It’s supposed to drop into the -40°Cs in the next couple of days. We’re in the bowels of winter here and I’m getting cabin fever. I’ve already day dreamed of the kit I’d need to go to track days, but that kit would serve another purpose, to get me clear of the never ending winter with my own bike.
Having a second vehicle that is utilitarian is never a bad idea, but I’m not much of a truck guy. I am a Guy Martin fan though, and he happens to have a Transit Van! You can pick up a well maintained, low miles Transit Van on autotrader.ca for about twenty grand, or about the price of a new hatchback. It’ll get over 32mpg, and will happily carry a couple of bikes and kit (or other stuff) as needed. With a carrying capcity of over 1600lbs, it would be more than up to the job of moving two bikes and riders out of the snow belt.
When it’s about to hit -40°C, the Transit could get loaded up for a long weekend and aimed south. A power drive could get me to The Tail of the Dragon, where the two bikes in back could be unloaded, ridden hard, put away wet and driven back into the inhuman wintry darkness after a couple of days of two wheeled therapy.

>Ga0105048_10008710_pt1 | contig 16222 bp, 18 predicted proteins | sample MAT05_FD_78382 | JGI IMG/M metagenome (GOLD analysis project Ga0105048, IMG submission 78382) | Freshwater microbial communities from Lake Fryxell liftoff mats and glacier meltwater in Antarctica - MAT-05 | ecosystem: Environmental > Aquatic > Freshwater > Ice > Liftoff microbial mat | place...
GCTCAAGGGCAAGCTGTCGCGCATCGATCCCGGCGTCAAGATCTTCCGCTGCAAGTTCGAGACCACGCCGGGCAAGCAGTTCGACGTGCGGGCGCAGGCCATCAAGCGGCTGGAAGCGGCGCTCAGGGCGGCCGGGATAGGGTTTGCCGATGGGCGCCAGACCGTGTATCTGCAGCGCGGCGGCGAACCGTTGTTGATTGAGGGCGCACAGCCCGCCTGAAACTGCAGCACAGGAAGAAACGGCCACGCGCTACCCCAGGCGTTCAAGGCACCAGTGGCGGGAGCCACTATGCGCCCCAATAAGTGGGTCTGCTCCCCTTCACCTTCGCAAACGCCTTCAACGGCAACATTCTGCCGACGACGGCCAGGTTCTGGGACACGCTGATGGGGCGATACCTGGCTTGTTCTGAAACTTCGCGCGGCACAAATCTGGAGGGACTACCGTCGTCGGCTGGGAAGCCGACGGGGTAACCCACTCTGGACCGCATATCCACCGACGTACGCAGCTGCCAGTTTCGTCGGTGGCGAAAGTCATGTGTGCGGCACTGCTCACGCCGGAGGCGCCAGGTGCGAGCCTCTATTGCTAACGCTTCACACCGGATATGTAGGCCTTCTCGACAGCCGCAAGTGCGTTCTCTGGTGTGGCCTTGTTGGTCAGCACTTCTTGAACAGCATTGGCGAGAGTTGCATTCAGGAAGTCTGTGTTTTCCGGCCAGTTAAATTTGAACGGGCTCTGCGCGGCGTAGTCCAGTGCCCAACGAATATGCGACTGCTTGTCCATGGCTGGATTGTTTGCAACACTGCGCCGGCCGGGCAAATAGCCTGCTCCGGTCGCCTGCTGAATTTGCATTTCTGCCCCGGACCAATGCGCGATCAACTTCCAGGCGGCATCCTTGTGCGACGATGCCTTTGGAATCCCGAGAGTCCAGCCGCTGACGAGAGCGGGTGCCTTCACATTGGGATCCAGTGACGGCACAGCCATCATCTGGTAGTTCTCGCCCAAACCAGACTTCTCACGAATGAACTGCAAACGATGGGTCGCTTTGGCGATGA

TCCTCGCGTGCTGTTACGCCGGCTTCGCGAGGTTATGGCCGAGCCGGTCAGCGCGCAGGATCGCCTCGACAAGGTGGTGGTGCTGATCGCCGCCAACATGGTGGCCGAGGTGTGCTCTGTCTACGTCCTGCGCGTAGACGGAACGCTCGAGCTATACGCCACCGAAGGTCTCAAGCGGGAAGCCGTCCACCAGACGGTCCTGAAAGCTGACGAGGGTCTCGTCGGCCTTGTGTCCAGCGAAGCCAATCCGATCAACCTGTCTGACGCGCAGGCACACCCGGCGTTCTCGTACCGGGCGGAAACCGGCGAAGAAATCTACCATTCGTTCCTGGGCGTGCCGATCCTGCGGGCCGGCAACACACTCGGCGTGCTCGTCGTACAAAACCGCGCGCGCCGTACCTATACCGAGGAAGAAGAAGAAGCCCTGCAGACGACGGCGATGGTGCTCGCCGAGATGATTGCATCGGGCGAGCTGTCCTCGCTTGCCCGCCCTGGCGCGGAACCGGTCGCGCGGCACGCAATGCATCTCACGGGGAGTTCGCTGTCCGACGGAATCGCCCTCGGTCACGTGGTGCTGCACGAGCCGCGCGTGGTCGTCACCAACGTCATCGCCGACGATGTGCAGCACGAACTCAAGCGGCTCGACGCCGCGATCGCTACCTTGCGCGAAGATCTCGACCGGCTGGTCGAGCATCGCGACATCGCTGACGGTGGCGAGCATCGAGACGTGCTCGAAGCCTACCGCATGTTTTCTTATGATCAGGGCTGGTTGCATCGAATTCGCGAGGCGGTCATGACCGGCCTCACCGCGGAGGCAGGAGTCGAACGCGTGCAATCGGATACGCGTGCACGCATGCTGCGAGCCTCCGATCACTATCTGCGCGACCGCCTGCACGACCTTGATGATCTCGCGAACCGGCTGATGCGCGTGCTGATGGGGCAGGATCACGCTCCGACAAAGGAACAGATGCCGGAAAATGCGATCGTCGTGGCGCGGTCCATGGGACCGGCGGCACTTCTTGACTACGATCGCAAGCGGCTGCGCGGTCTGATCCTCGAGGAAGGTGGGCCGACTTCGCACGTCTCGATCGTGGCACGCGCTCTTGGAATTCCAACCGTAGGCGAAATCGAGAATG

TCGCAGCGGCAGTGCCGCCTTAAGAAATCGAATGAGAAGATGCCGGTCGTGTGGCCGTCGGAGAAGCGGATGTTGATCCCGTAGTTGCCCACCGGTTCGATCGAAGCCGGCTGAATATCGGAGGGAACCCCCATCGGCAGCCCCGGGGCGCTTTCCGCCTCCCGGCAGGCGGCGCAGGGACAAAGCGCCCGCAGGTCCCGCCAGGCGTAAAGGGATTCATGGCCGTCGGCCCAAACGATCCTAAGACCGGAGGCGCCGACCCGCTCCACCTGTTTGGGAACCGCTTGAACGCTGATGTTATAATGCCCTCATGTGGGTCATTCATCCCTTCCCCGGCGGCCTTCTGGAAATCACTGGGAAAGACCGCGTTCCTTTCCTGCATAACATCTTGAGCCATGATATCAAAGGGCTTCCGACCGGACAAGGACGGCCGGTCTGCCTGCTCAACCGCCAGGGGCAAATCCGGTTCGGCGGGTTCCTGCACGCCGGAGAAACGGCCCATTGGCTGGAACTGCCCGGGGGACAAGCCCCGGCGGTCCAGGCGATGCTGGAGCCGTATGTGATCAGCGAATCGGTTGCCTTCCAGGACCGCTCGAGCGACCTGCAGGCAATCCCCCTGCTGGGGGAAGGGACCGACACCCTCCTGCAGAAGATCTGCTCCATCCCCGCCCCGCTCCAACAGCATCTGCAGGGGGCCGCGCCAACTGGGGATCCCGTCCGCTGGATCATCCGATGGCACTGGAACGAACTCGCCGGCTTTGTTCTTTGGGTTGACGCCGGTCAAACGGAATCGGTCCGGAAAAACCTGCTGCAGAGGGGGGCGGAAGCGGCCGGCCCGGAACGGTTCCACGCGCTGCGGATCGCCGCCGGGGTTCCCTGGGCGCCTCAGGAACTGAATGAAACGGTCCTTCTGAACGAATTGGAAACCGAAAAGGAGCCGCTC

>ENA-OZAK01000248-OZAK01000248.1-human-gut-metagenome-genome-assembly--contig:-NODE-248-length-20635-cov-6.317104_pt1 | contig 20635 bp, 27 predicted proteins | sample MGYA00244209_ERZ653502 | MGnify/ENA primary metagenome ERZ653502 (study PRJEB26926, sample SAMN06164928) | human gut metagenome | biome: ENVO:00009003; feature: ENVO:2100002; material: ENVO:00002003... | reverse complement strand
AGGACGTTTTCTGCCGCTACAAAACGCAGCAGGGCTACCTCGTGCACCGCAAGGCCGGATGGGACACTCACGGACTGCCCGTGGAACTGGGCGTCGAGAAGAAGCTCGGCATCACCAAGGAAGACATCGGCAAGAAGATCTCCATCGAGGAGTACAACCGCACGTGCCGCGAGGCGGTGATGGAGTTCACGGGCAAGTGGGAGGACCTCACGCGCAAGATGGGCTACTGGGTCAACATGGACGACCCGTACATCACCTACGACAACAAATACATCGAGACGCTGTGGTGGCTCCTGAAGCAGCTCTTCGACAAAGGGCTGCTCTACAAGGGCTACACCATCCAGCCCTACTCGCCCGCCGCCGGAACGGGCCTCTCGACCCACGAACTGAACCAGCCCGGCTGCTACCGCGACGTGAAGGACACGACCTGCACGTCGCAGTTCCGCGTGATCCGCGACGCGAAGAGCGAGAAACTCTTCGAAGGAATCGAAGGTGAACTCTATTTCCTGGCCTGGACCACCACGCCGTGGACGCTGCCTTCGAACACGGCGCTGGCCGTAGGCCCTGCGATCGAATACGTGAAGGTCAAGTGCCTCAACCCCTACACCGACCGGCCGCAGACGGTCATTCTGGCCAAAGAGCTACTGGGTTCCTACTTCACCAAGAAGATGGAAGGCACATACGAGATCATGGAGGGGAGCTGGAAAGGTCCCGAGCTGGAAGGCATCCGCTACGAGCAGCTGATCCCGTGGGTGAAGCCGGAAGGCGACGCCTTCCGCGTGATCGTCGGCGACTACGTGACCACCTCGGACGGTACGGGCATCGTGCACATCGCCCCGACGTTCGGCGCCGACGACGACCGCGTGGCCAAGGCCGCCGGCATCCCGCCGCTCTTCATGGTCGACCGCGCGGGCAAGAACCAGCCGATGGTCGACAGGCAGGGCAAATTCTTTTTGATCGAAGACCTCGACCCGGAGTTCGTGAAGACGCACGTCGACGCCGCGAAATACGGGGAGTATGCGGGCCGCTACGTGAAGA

|Tail of the Dragon, eating its own tail!|
The Tail of the Dragon is only 11 hours away, but while it’s minus forty here, it’s in the low teens in Tennessee. A banzai ride in the van into ride-able territory would make the vehicle much more than just a track day tool.
Based out of Marysville, Tennesee, I’d do a 210 mile loop one way and then do it backwards the next day… Friday: leave noon, arrive in Marysville about 11pm. Saturday: all day clock wise. Sunday: all day counter clockwise. Monday: leave after breakfast, be home by 8pm.
Stage one would be getting the van. At that point I’m in for about $20k. It’ll also come in handy for track days and picking up bikes. I’d be able to throw my Ninja and a buddy’s bike in there for the drive down and get to it.
|The Triumph Daytona took out bikes twice its
displacement in Performance Bike‘s Track test.
Stage two would be getting a bike that doesn’t have to compromise to get me there. A sport focused machine that will arrive ready to take on the twisties would do the trick. My first choice would be the Triumph Daytona 675R. At only 189kgs (416lbs) ready to ride, it’s a light weight machine that punches well above its displacement.
You can pick up a new, last year’s Daytona for about twelve thousand bucks. For the ten grand under the price of the cheapest Volvo SUV, I’d have a a bike delivery system of epic proportions, with an epic bike in the back of it. When it isn’t taking me out of the snow belt it could be picking up used bikes or taking me to track days.
I’ve almost talked myself into this!